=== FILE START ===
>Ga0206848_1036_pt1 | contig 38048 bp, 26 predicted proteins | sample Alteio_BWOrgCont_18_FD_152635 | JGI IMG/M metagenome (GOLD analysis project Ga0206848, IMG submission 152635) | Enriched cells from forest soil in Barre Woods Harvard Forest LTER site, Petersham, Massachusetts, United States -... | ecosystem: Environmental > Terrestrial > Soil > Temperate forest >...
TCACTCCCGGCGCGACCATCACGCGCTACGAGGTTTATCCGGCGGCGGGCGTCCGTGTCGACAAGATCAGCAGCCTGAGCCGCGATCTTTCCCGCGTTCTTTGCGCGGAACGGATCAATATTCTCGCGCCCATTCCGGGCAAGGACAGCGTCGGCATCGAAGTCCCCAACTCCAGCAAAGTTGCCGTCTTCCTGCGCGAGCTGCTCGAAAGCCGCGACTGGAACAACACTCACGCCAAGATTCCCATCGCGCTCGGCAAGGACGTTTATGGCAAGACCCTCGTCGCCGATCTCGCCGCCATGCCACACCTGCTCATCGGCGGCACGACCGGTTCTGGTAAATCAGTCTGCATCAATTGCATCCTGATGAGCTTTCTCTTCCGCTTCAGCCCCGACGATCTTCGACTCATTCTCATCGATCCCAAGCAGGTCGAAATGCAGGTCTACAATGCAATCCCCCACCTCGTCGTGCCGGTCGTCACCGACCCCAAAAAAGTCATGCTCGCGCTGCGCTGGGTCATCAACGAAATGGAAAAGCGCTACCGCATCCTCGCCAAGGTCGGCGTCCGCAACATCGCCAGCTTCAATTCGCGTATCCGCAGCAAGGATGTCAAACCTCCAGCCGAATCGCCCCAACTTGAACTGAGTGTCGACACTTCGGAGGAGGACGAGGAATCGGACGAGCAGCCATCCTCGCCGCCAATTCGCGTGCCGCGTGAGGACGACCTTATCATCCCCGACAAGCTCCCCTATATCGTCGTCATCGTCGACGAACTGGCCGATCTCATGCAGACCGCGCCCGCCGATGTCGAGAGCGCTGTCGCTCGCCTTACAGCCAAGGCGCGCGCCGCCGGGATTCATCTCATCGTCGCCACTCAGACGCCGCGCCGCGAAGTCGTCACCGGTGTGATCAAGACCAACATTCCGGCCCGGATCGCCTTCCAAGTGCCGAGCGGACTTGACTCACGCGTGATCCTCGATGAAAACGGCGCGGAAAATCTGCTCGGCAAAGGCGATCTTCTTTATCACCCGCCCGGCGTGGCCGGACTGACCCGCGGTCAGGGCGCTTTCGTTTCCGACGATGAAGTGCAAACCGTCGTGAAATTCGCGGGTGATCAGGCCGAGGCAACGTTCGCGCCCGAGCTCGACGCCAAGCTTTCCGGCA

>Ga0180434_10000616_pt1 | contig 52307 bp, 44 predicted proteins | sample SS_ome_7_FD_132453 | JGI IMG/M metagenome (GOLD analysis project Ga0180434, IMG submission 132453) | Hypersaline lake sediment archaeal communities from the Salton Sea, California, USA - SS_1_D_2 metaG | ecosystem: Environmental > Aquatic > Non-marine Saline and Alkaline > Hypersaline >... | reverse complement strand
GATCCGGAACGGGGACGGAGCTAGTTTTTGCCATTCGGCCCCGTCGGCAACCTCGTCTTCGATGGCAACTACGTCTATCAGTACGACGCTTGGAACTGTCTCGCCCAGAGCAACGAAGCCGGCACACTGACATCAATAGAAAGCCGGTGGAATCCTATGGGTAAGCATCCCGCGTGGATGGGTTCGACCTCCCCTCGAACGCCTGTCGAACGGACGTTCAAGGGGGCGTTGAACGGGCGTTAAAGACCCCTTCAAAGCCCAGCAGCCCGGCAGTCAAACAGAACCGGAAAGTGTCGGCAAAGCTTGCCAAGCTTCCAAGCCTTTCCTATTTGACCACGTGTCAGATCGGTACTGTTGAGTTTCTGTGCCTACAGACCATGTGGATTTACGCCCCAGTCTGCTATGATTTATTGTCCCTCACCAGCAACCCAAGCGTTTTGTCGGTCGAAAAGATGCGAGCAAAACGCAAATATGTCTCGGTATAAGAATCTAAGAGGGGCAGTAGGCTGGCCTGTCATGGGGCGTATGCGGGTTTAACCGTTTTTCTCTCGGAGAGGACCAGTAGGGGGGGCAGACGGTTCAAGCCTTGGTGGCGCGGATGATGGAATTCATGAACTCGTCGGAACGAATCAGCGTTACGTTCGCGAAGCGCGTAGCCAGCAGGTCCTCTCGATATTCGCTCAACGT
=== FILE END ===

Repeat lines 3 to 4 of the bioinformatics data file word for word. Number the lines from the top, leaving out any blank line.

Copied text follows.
>Ga0180434_10000616_pt1 | contig 52307 bp, 44 predicted proteins | sample SS_ome_7_FD_132453 | JGI IMG/M metagenome (GOLD analysis project Ga0180434, IMG submission 132453) | Hypersaline lake sediment archaeal communities from the Salton Sea, California, USA - SS_1_D_2 metaG | ecosystem: Environmental > Aquatic > Non-marine Saline and Alkaline > Hypersaline >... | reverse complement strand
GATCCGGAACGGGGACGGAGCTAGTTTTTGCCATTCGGCCCCGTCGGCAACCTCGTCTTCGATGGCAACTACGTCTATCAGTACGACGCTTGGAACTGTCTCGCCCAGAGCAACGAAGCCGGCACACTGACATCAATAGAAAGCCGGTGGAATCCTATGGGTAAGCATCCCGCGTGGATGGGTTCGACCTCCCCTCGAACGCCTGTCGAACGGACGTTCAAGGGGGCGTTGAACGGGCGTTAAAGACCCCTTCAAAGCCCAGCAGCCCGGCAGTCAAACAGAACCGGAAAGTGTCGGCAAAGCTTGCCAAGCTTCCAAGCCTTTCCTATTTGACCACGTGTCAGATCGGTACTGTTGAGTTTCTGTGCCTACAGACCATGTGGATTTACGCCCCAGTCTGCTATGATTTATTGTCCCTCACCAGCAACCCAAGCGTTTTGTCGGTCGAAAAGATGCGAGCAAAACGCAAATATGTCTCGGTATAAGAATCTAAGAGGGGCAGTAGGCTGGCCTGTCATGGGGCGTATGCGGGTTTAACCGTTTTTCTCTCGGAGAGGACCAGTAGGGGGGGCAGACGGTTCAAGCCTTGGTGGCGCGGATGATGGAATTCATGAACTCGTCGGAACGAATCAGCGTTACGTTCGCGAAGCGCGTAGCCAGCAGGTCCTCTCGATATTCGCTCAACGT